• 10 per cent of all small businesses diversified into producing new services during the lockdown. For those businesses that expect to ‘remain open’ this figure rises to 15 per cent.
  • 6 per cent of all small businesses diversified into producing new products/goods during the lockdown. For those businesses that expect to ‘remain open’ this figure rises to 10 per cent.
  • 9 per cent of all small businesses started making deliveries to customers’ homes. For those businesses that expect to ‘remain open’ this figure rises to 11 per cent.
Business practices and processes
  • 14 per cent of all small business in the UK made structural changes that allow them to keep trading while respecting social distancing. For those businesses that expect to ‘remain open’ this figure rises to 23 per cent.
  • 30 per cent of small businesses reported that they altered their business practices to accommodate working from home. For those businesses that expect to ‘remain open’ this figure rises to 41 per cent.
Leadership and management skills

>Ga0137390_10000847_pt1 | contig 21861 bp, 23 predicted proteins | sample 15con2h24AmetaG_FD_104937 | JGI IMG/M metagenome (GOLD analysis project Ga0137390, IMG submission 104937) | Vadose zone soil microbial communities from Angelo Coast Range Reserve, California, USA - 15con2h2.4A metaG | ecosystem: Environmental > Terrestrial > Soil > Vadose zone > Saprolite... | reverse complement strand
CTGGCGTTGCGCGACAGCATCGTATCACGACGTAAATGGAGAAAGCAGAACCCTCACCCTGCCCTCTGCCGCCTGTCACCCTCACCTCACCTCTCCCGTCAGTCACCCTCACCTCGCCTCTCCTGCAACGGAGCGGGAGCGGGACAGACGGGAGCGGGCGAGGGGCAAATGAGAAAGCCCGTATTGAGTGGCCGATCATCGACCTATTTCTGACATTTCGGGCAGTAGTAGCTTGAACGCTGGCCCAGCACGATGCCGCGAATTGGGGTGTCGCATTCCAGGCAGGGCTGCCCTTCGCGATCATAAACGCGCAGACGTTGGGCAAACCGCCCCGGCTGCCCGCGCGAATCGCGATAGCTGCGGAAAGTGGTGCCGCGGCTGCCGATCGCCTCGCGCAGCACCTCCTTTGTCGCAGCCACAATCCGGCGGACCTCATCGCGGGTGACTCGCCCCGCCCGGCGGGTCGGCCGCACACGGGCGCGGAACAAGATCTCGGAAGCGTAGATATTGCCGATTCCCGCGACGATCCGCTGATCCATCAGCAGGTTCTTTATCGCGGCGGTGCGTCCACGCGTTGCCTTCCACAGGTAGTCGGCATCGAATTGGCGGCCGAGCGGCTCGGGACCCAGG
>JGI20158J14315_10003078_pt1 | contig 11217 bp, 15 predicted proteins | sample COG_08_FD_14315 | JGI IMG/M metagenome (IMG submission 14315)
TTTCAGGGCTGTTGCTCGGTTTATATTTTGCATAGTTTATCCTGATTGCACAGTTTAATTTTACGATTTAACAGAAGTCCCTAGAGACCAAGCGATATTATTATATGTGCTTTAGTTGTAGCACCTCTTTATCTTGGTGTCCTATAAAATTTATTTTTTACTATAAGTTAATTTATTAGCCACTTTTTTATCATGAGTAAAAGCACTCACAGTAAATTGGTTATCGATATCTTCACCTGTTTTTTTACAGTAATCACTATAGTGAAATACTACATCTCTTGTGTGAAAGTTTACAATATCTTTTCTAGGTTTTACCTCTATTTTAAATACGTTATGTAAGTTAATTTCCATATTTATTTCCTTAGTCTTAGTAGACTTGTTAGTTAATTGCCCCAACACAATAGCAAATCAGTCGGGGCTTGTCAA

• 51 per cent of small businesses reported that leadership and management skills are most important for the future growth of their business, 34 per cent for product or service innovation and 22 per cent for organisational innovation.
  • 53 per cent of small businesses invested in or introduced improvements to working practices and processes, 49 per cent into technology or machinery and 41 per cent into staff training and development over the last year.
  • 75 per cent of small businesses report that they set the strategy for their company themselves and 45 per cent report that they determine and execute the strategy depending on their analysis of the business situation.

Recommendations

Small businesses are the backbone of the UK economy and account for 52 per cent of the turnover and 60 per cent of employment in the private sector.They will take any government support they can get to survive the coronavirus crisis and will need help to recover from the expected recession. FSB suggests that the Government considers the following recommendations to help small businesses to recover.

Helping small businesses to support their local communities
  • Support local businesses through the Business Improvement Districts to encourage local trading. This would have a significant positive impact on small businesses and their communities and help with the recovery after the coronavirus crisis. The funding announced for the Business Improvement Districts should be used to help smaller businesses to bounce back by delivering services and selling goods locally.